PLEASE SUPPORT W42ST
W42ST runs on limited resources to keep Hell’s Kitchen connected, updated and upbeat. Access is totally free. Please consider supporting what we do so that we can continue our work!
It helped revitalize Hell’s Kitchen. Can Manhattan Plaza now be the role model for other artistic communities?
It was a social experiment that happened by accident and ended up becoming a model for affordable housing everywhere. Manhattan Plaza, a pair of buildings that occupies a block of W42nd & W43rd Streets between 9th/10th Avenues, is home to a community that makes its living from the performing arts. Actors, writers, musicians …
Alicia Keys grew up there. Al Pacino lived there. So did James Earl Jones, Mickey Rourke, Tennessee Williams, Patrick Dempsey, and Larry David. Samuel L Jackson worked as a Manhattan Plaza security man in his first (and only) non-acting job.
The building and its creative community of residents is the subject of a film that premiered at the DOC NYC festival in the fall of 2017, with the intention of starting a national conversation about the value of the arts in America.
“Artists have led the way towards social regeneration and neighborhood renovation and rehabilitation,” says Ken Aguado, executive producer of Miracle on 42nd Street. “Whether it’s NoHo, SoHo, downtown LA , artists lead the way. They move into a neighborhood that’s downtrodden because they’re all poor and struggling, the neighborhood gets a hipness about it, then suddenly it gets gentrified and the artists can’t afford to live there anymore.
“But because of Manhattan Plaza, that’s different.”
Originally designed as luxury housing, the complex failed to attract the gentrified crowd and, as a last-minute compromise (desperation? inspiration?), apartments were offered instead to artists – at a subsidized rent.
The building’s success – and its contribution to revitalizing Hell’s Kitchen – didn’t happen overnight, of course. “It took a generation,” says Ken. “When 2,500 people moved into Manhattan Plaza in 1977, there was nothing there. It wasn’t designed to be an experiment in affordable housing.”
One of the building’s earliest residents, Mary Jo Slater, who is also the film’s producer, recalls: “There was sawdust on the floor, the carpets weren’t laid yet … it was exciting, it was a beautiful place to live, but outside it was horrible. It was pretty dingy, there were hookers, crack pipes, transvestites, squeegee men … you name it, they were there.”
She moved into Hell’s Kitchen with her family from a place on the Upper West Side and everyone thought she was crazy. But she says: “It felt very creative. On Halloween, displays in the lobby were 20 feet high pumpkins with different colored lights, all made by set designers from Broadway. And the Christmas decorations were outrageous.
“It was truly the most wonderful place I’ve ever lived in my life.”
She moved out in 1986, when she was offered the job of vice president of casting with MGM in LA and her son, Christian, was becoming a movie star. “I cried for a year,” she says. “It was nirvana in the middle of hell.”
Jennifer Schatten is pretty sure she moved into the Slaters’ apartment just as they moved out to LA. She was six; her mother, a former Marilyn Monroe impersonator, still lives there. “It was a great place to grow up,” she says.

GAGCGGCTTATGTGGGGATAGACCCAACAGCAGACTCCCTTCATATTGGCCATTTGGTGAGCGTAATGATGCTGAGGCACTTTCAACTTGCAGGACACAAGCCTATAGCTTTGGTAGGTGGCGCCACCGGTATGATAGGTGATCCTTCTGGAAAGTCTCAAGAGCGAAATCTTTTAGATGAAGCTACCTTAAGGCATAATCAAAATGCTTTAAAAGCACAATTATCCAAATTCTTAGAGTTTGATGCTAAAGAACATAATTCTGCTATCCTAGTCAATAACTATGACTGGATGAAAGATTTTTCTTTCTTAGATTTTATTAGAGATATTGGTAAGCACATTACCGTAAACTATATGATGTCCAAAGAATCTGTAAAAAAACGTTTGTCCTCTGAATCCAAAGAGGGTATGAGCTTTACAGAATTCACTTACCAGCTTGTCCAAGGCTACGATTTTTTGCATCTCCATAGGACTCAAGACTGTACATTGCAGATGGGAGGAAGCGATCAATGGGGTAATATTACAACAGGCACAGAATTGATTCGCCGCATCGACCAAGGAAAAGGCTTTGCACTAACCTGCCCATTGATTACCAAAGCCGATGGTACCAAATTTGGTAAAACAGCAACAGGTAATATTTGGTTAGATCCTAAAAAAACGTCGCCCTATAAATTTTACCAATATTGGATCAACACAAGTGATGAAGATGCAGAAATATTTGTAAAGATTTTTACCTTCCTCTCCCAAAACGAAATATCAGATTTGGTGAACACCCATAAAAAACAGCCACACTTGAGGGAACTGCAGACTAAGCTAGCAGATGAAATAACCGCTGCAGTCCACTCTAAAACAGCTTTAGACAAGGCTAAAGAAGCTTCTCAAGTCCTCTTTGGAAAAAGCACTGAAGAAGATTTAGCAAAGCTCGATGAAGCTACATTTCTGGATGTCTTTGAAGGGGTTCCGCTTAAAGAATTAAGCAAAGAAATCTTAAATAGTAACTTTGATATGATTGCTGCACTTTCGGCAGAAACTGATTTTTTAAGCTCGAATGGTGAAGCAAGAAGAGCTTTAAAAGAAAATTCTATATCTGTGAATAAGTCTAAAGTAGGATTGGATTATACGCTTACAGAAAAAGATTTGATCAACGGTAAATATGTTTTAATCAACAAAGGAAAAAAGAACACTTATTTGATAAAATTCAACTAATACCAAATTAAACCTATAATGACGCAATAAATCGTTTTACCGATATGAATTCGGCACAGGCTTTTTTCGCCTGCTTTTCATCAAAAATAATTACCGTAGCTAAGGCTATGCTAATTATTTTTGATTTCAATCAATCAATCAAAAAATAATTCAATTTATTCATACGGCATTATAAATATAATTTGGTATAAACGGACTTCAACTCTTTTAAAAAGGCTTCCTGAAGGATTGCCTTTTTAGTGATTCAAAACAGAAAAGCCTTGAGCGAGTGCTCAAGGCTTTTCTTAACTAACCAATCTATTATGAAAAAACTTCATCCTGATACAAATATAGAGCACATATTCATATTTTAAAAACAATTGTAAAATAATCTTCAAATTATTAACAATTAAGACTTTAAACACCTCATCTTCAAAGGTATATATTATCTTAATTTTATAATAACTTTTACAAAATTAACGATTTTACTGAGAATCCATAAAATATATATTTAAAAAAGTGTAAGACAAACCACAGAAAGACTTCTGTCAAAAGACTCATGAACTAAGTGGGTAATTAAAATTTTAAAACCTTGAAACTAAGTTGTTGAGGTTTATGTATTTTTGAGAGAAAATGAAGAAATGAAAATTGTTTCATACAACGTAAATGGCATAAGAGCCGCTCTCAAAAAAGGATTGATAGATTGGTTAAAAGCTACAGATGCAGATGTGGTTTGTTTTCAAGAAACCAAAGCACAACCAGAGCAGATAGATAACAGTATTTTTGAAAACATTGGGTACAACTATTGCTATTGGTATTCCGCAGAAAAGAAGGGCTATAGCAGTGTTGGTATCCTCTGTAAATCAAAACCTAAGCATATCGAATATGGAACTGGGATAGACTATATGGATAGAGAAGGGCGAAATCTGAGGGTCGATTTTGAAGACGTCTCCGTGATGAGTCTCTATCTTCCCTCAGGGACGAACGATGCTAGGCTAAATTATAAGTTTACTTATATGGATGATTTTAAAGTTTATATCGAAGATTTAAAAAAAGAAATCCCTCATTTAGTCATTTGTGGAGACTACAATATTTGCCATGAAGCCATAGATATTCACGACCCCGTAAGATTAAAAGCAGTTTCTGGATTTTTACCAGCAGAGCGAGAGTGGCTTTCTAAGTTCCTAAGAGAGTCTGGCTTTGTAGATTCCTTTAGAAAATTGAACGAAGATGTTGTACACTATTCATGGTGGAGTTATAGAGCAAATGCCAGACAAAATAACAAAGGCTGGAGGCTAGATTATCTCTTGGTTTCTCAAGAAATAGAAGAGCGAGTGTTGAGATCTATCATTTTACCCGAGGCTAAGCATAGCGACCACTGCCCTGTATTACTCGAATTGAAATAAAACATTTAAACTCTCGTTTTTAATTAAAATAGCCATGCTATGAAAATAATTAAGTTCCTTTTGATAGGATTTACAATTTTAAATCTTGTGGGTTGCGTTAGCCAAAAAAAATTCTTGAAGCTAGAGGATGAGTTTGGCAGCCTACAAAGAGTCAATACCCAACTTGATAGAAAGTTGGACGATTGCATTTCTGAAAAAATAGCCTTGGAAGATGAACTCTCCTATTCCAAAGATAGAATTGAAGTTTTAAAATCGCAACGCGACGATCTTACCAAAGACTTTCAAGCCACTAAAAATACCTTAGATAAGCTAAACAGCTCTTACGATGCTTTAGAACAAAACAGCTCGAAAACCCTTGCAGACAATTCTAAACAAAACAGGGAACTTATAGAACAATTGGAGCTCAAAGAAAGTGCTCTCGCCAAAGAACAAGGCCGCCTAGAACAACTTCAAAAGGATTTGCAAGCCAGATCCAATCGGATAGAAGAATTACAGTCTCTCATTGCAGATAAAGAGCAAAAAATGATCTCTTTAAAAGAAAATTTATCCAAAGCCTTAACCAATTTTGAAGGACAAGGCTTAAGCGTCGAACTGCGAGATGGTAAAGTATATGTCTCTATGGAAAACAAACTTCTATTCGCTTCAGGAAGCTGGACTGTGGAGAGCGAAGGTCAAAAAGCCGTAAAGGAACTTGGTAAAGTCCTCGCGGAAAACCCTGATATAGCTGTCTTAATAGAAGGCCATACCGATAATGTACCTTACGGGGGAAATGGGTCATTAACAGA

“I’m from the same generation as Alicia Keys, Terrence Howard, Donald Faison. Alicia was always a good girl. She was always practicing her piano. I was the wild child so she wasn’t allowed to play with me after a certain point. But we had fun!”
The other kids in the neighborhood – the kids who didn’t have the privilege of a swimming pool, playground and basketball court in their backyard, considered Manhattan Plaza kids the rich kids, “even though we weren’t,” says Jennifer. “We had guards on the corners and we were very protected.”
She didn’t realize how sheltered she had been until she went to USC. “I hadn’t realized that everybody wasn’t open and free and artistic.
“We would be hanging out in the playground and one of our friends was this incredible dancer. He would listen to his headphones and do grand jetes and tap-dance. Other kids would sit and do Jackson Five numbers – they would be all rehearsed, with the moves down, the harmonies down. It was never amateur. Kids would do backflips across the playground. It was like a scene from Annie.”
A onetime actress, now a photographer, film-maker and make-up artist, Jennifer explains that the building works on the basis of your family’s size. “So if you are a single person you get a studio. If you get married, you move into a one-bedroom; if you have kids you move into a two-bedroom. And when your kids leave, they move you out and put you in a one-bedroom.
“Of course, it’s really difficult,” she agrees. “But my mother says that’s what this building is about. Somebody else needs that space for their family that’s growing. It’s one of the sacrifices you make to live in a building that gives us all this privilege, to be able to be artists and live in a city like this and not feel like we’re going to become homeless if we’re not making enough money.”
“We don’t spend a lot in this country on the arts,” says Ken, “and when school budgets get cut, it’s the arts programs and music programs that get cut first. So the message of the movie is that the arts occupy a special place in American life.
“The intention is for it to be a vehicle for conversation, a vehicle for change. And because it has a high celebrity quotient, it will hopefully start a national conversation.”
This article originally appeared in W42ST Magazine Issue 7 in June 2015.